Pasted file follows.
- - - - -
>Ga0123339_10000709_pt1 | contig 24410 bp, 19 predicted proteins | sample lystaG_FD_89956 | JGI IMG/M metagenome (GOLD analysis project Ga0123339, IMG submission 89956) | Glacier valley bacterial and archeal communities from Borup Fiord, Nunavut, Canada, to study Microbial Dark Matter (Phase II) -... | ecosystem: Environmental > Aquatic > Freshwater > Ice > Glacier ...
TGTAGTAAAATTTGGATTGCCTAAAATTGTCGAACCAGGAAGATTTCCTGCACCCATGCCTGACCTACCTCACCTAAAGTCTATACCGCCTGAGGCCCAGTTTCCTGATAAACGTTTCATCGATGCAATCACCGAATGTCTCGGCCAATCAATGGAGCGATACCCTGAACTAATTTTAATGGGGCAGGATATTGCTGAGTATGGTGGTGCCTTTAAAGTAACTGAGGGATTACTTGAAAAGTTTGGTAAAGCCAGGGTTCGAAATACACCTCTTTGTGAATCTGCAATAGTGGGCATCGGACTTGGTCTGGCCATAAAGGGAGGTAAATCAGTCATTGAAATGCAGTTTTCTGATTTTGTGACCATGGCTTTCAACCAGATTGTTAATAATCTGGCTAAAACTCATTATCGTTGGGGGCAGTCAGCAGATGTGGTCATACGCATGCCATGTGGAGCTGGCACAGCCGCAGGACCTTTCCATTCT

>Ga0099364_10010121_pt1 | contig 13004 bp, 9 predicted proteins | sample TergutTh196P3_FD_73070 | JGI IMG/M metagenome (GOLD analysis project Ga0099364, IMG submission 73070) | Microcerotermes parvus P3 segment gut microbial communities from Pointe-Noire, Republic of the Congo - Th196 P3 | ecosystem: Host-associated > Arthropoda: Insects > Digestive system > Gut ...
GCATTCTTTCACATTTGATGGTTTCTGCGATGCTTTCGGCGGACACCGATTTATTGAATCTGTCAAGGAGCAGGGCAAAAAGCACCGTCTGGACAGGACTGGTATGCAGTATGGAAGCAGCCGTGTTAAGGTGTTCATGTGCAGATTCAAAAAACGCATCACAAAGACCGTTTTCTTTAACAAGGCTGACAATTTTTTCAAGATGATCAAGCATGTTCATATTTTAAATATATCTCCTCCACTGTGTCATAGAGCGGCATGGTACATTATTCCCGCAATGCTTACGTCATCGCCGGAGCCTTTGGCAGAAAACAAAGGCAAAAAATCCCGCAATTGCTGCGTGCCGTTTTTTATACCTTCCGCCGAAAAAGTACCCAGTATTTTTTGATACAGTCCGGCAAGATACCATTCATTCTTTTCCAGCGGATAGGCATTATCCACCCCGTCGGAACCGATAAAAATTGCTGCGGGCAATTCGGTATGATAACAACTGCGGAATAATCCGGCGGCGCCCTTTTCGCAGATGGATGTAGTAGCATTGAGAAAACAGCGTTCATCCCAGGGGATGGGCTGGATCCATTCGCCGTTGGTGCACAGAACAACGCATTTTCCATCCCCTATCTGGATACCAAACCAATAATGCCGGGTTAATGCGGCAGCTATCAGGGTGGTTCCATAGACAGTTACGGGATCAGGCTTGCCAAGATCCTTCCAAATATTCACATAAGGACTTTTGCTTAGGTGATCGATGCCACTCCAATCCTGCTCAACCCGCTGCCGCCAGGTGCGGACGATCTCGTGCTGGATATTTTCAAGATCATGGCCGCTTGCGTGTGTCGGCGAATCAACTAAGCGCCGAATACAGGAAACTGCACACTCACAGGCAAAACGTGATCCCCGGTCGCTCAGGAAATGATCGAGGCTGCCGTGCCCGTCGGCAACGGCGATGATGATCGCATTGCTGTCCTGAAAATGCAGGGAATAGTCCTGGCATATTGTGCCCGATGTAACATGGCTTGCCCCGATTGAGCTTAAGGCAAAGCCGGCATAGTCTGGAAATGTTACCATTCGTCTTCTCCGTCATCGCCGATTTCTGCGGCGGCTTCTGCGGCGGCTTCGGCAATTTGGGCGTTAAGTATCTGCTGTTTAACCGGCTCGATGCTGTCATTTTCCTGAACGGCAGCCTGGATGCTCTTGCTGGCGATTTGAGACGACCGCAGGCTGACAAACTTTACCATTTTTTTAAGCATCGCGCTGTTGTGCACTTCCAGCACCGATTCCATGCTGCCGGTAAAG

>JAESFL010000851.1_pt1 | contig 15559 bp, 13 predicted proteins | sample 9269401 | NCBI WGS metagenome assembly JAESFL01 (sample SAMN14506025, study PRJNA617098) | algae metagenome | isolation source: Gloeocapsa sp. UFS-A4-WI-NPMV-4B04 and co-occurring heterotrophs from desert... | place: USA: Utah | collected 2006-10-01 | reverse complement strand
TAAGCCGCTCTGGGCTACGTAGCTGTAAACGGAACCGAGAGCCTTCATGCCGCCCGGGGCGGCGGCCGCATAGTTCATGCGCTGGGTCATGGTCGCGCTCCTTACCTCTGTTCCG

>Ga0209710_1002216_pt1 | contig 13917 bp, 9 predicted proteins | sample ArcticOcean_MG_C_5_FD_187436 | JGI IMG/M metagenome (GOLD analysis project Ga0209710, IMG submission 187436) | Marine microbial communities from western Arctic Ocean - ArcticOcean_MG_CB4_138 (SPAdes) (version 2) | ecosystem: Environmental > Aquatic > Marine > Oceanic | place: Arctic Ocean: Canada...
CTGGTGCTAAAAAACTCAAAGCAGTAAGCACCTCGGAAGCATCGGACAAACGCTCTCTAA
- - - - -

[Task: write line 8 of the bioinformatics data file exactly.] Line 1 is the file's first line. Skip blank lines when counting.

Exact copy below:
CTGGTGCTAAAAAACTCAAAGCAGTAAGCACCTCGGAAGCATCGGACAAACGCTCTCTAA